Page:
Saturday, 23 June 2012

What's flowering this time of year

I haven't been in garden for over two weeks, which for me may as well be two years. Incessant rain and below average temps (15c - brrr!) have kept me well away. Luckily today offered a respite and I managed to get some tasks done. Here are some of the flowers which are in the garden today.

The Thunbergia grandiflora is still sprouting buds, although the blooms are half their usual size


The black-eyed susan is always in bloom.


I've noticed the Clerodendrum speciosum is really going well at this time of year, blooming bigger and better than ever


The ornamental bananas are doing well. Above is velutina and below is ornata. They are blooming well but smaller than at other times of the year


It is rather cold at this time of year and days are short. Our mornings aren't too bad (no frost recorded here) but days seldom go above 16. This is fine for a few weeks, even a month or so, but for three continuous months it does take a toll on the plants.

So far, however, so good.

Wednesday, 20 June 2012

Trip to the Florida Keys - Key West

I thought I'd share some photos of my trip to Key West, Florida. Key West is the western and southernmost island of the Key Island Chain, extending from the tip of southern Florida. It is small with a very cosmopolitan and diverse population of approximately 25,000 people. It is also the southernmost point of continental U.S and is closer to Havana, Cuba than to Miami.

Every view is a postcard on this island. Especially beautiful is the architecture, perfectly preserved elegant dwellings from the mid to late 1800s:


The housing style is a mixture of Victorian, Caribbean and New England styles all blended and painted in pastel shades. The look has been replicated in many new dwellings on the island so well that it is literally impossible to distinguish them from older, renovated houses:

Most of all, I love the gardens. Vibrant spaces overflowing with traditional eye-catching tropical growth, such as poincianas, coconut palms, orchids, travellers's palms and frangipani dominate the cityscape here (such a nice change from Australian tropical gardens of a similar nature being replaced with tufts of native grasses and other nondescript shrubs).

(If anyone knows what the beautiful shrub on the right is, please let me know)

Bougainvilleas spill out onto the street


Poincianas abound and really add to the beauty of the place:

I love how every space is utilized for gardening - such as the sidewalk. In fact, many places with great gardens are those which do not have a lot of space - people are forced to be creative and the lack of space forces you 'into' the plants, to walk past them, brush against them, and have their perfume 'forced' upon you - rather than admiring them from afar behind large sections of clipped lawns. It allows for a far more active interaction with plants. The small setbacks of the houses results in a vibrancy sadly missing from the spacious lawns in the suburbs:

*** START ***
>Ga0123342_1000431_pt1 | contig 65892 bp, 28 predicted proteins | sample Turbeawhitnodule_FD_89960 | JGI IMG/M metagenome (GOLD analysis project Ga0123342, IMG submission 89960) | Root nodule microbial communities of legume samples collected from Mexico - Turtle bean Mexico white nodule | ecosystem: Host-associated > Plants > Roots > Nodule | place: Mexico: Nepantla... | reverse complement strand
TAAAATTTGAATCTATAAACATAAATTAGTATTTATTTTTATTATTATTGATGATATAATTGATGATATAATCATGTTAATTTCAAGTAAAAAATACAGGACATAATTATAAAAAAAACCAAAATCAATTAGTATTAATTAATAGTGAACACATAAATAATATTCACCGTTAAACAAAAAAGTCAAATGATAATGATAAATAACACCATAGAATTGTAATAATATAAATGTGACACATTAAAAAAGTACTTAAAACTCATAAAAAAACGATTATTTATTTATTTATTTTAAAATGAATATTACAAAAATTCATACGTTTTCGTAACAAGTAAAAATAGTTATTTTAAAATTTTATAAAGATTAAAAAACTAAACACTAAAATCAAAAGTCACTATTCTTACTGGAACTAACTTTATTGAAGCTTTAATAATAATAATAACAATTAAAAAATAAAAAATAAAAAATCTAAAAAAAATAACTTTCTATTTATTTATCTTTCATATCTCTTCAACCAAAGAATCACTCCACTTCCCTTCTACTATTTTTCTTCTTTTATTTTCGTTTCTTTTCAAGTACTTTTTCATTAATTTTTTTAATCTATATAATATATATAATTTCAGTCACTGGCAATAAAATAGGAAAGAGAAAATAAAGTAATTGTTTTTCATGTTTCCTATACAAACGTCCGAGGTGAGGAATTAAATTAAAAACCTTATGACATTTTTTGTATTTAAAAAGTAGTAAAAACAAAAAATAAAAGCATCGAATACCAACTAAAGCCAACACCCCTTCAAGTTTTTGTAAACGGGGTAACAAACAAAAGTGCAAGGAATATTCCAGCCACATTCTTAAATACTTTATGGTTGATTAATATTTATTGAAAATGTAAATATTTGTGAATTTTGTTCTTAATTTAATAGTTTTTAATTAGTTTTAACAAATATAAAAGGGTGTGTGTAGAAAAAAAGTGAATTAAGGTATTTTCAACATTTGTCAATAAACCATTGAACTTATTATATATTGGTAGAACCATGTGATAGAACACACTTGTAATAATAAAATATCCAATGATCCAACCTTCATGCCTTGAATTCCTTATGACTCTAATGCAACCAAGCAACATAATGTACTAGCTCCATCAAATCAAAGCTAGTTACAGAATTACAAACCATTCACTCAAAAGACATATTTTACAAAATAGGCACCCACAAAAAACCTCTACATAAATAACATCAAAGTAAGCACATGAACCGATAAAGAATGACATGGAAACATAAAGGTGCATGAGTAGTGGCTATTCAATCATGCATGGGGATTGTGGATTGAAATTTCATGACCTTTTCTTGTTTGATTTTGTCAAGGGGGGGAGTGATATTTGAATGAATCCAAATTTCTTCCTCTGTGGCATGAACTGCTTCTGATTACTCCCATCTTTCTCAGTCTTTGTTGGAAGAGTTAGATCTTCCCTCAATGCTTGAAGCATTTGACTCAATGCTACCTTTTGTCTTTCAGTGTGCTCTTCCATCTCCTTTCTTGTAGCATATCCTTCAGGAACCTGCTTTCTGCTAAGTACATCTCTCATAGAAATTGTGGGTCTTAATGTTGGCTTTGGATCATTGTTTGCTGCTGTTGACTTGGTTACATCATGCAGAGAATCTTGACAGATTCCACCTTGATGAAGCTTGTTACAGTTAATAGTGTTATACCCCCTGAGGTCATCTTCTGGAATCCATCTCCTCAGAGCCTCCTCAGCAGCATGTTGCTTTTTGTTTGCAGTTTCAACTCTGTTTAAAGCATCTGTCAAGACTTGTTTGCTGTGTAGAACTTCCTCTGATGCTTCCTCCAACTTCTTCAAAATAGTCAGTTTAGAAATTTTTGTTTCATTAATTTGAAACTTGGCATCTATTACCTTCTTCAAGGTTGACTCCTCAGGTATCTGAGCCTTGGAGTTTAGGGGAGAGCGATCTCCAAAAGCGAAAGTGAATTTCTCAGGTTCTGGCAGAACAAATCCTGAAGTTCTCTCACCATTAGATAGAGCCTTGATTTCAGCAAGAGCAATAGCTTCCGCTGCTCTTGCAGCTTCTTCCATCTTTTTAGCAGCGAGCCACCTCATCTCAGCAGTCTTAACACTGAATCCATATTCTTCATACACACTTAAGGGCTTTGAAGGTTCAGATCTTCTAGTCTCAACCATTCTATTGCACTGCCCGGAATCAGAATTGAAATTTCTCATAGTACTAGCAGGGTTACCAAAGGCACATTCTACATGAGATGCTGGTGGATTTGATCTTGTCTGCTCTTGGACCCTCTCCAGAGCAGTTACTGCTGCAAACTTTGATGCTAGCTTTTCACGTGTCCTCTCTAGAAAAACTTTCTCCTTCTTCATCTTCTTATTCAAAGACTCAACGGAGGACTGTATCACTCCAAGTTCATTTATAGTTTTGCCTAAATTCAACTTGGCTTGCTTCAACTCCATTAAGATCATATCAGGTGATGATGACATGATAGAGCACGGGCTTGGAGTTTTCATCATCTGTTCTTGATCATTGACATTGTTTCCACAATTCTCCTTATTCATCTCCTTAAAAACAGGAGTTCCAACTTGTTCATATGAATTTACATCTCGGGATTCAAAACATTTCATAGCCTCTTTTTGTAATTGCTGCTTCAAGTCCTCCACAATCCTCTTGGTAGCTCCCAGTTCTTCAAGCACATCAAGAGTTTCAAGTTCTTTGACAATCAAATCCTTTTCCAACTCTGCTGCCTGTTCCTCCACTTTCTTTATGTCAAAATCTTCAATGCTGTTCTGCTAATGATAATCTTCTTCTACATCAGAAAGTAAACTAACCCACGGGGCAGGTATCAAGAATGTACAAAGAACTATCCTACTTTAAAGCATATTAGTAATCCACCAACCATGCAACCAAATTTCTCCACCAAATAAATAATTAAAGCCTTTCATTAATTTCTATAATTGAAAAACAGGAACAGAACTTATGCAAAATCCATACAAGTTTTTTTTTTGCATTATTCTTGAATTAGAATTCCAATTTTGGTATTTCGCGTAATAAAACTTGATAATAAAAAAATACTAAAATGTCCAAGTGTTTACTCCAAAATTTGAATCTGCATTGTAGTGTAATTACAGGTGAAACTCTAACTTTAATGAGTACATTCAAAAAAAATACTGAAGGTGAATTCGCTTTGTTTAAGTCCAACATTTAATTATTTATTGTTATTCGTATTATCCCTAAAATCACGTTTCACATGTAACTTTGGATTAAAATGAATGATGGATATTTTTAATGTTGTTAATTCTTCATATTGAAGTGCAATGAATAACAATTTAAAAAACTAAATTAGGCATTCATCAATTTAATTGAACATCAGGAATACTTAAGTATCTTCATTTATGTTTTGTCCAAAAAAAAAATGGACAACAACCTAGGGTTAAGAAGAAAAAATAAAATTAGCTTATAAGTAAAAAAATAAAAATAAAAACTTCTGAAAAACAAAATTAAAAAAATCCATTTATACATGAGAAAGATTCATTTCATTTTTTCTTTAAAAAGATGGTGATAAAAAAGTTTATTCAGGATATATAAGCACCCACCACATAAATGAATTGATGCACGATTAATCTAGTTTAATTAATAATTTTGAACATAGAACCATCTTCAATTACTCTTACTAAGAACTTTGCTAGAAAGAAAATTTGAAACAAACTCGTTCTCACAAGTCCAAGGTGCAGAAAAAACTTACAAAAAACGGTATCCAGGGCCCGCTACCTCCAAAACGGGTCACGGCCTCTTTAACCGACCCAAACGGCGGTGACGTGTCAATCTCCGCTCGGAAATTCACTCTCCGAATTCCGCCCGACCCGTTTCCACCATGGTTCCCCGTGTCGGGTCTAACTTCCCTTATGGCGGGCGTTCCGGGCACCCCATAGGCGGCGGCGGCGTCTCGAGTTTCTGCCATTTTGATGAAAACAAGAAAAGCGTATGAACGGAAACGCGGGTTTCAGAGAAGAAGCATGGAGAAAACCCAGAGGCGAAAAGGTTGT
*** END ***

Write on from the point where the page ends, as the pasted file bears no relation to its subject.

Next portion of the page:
The above picture was taken while flying past the highway to Key West on a bus (hence the power lines). Nonetheless, the scene is stunning. I can't think of a more pretty site. There are lots of traditional plants to see and great gardening design ideas to be taken away from the Keys.

Cheers

Sunday, 17 June 2012

The Versatile Blogger Award!



Many thanks to Steph of Steph's Green Space for nominating me for "The Versatile Blogger" award. I have only been blogging since January of this year and I consider it a real compliment to get this award. Here are the rules for accepting the award:

  1. Thank the person who gave you the award.
  2. Include a link to their blog.
  3. Select 15 bloggers that you follow or have just discovered who you would consider fit the bill of a 'versatile' blogger.
  4. Tell 7 random facts about yourself.
  5. Include this set of rules in your post.
  6. Inform each of your nominated bloggers of their nomination.
 
Here are some of the blogs that I read on a regular basis and would like to nominate for the award In no particular order):

1. My Rustic Bajan Garden - this blog features stunning photography of the author's Barbados garden and is a real eye-opener for me to see how my plants would grow if in an optimal climate. The photos are dreamy and will send you to islands!

2. Lotus Leaf - a lovely blog from southern India with some weird and wonderful plants.

3. Fun and Vjs - this blog is all about renovating a traditional Queenslander home in Brisbane, Australia. The author has a lot of quirky furniture and while it is not strictly on gardening, the blog is interesting and unique in its own right. I keep fantasizing about designing a heritage Brisbane garden for the house!

4. bernies garden - this is a well-known blog about a lovely garden in the dry tropics of north Queensland. Some lovely photos and lots of wildlife pictures too. This was one of the first gardening blogs I started following.